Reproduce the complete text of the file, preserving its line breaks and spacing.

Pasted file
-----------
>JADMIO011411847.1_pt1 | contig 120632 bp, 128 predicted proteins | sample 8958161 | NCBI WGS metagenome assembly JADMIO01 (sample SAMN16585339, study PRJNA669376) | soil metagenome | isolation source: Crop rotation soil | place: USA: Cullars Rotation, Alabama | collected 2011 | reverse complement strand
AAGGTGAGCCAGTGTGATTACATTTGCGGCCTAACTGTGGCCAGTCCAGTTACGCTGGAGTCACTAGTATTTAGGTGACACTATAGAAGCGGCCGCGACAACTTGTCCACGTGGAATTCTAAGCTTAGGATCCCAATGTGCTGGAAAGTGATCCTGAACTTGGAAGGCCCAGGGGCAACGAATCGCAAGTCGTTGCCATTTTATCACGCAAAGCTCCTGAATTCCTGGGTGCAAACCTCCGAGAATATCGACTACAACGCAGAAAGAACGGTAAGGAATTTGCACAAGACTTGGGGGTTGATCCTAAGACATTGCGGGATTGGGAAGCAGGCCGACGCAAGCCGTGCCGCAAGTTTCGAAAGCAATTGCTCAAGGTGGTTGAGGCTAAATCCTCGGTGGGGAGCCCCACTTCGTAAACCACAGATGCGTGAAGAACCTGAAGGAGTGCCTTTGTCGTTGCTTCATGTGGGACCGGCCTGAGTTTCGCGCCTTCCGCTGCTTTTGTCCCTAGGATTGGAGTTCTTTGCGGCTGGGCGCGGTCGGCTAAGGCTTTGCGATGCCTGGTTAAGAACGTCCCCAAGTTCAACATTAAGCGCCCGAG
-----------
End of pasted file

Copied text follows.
>JADMIO011411847.1_pt1 | contig 120632 bp, 128 predicted proteins | sample 8958161 | NCBI WGS metagenome assembly JADMIO01 (sample SAMN16585339, study PRJNA669376) | soil metagenome | isolation source: Crop rotation soil | place: USA: Cullars Rotation, Alabama | collected 2011 | reverse complement strand
AAGGTGAGCCAGTGTGATTACATTTGCGGCCTAACTGTGGCCAGTCCAGTTACGCTGGAGTCACTAGTATTTAGGTGACACTATAGAAGCGGCCGCGACAACTTGTCCACGTGGAATTCTAAGCTTAGGATCCCAATGTGCTGGAAAGTGATCCTGAACTTGGAAGGCCCAGGGGCAACGAATCGCAAGTCGTTGCCATTTTATCACGCAAAGCTCCTGAATTCCTGGGTGCAAACCTCCGAGAATATCGACTACAACGCAGAAAGAACGGTAAGGAATTTGCACAAGACTTGGGGGTTGATCCTAAGACATTGCGGGATTGGGAAGCAGGCCGACGCAAGCCGTGCCGCAAGTTTCGAAAGCAATTGCTCAAGGTGGTTGAGGCTAAATCCTCGGTGGGGAGCCCCACTTCGTAAACCACAGATGCGTGAAGAACCTGAAGGAGTGCCTTTGTCGTTGCTTCATGTGGGACCGGCCTGAGTTTCGCGCCTTCCGCTGCTTTTGTCCCTAGGATTGGAGTTCTTTGCGGCTGGGCGCGGTCGGCTAAGGCTTTGCGATGCCTGGTTAAGAACGTCCCCAAGTTCAACATTAAGCGCCCGAG